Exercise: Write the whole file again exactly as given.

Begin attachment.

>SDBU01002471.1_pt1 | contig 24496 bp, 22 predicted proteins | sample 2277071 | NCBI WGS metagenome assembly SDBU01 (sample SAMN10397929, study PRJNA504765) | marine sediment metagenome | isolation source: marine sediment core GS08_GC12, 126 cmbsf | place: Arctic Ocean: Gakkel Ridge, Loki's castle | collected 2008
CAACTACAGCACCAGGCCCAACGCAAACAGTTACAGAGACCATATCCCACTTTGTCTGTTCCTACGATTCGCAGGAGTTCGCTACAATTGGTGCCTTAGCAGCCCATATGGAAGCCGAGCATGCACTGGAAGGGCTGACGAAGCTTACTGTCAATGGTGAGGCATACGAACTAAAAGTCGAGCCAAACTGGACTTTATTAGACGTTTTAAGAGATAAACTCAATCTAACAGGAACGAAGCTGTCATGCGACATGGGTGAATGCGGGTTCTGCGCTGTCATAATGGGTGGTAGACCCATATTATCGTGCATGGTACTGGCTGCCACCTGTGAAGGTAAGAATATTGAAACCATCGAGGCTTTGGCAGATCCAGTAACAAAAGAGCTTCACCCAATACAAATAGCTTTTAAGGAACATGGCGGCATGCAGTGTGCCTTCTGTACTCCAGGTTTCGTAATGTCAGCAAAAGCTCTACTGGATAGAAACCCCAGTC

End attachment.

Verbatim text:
>SDBU01002471.1_pt1 | contig 24496 bp, 22 predicted proteins | sample 2277071 | NCBI WGS metagenome assembly SDBU01 (sample SAMN10397929, study PRJNA504765) | marine sediment metagenome | isolation source: marine sediment core GS08_GC12, 126 cmbsf | place: Arctic Ocean: Gakkel Ridge, Loki's castle | collected 2008
CAACTACAGCACCAGGCCCAACGCAAACAGTTACAGAGACCATATCCCACTTTGTCTGTTCCTACGATTCGCAGGAGTTCGCTACAATTGGTGCCTTAGCAGCCCATATGGAAGCCGAGCATGCACTGGAAGGGCTGACGAAGCTTACTGTCAATGGTGAGGCATACGAACTAAAAGTCGAGCCAAACTGGACTTTATTAGACGTTTTAAGAGATAAACTCAATCTAACAGGAACGAAGCTGTCATGCGACATGGGTGAATGCGGGTTCTGCGCTGTCATAATGGGTGGTAGACCCATATTATCGTGCATGGTACTGGCTGCCACCTGTGAAGGTAAGAATATTGAAACCATCGAGGCTTTGGCAGATCCAGTAACAAAAGAGCTTCACCCAATACAAATAGCTTTTAAGGAACATGGCGGCATGCAGTGTGCCTTCTGTACTCCAGGTTTCGTAATGTCAGCAAAAGCTCTACTGGATAGAAACCCCAGTC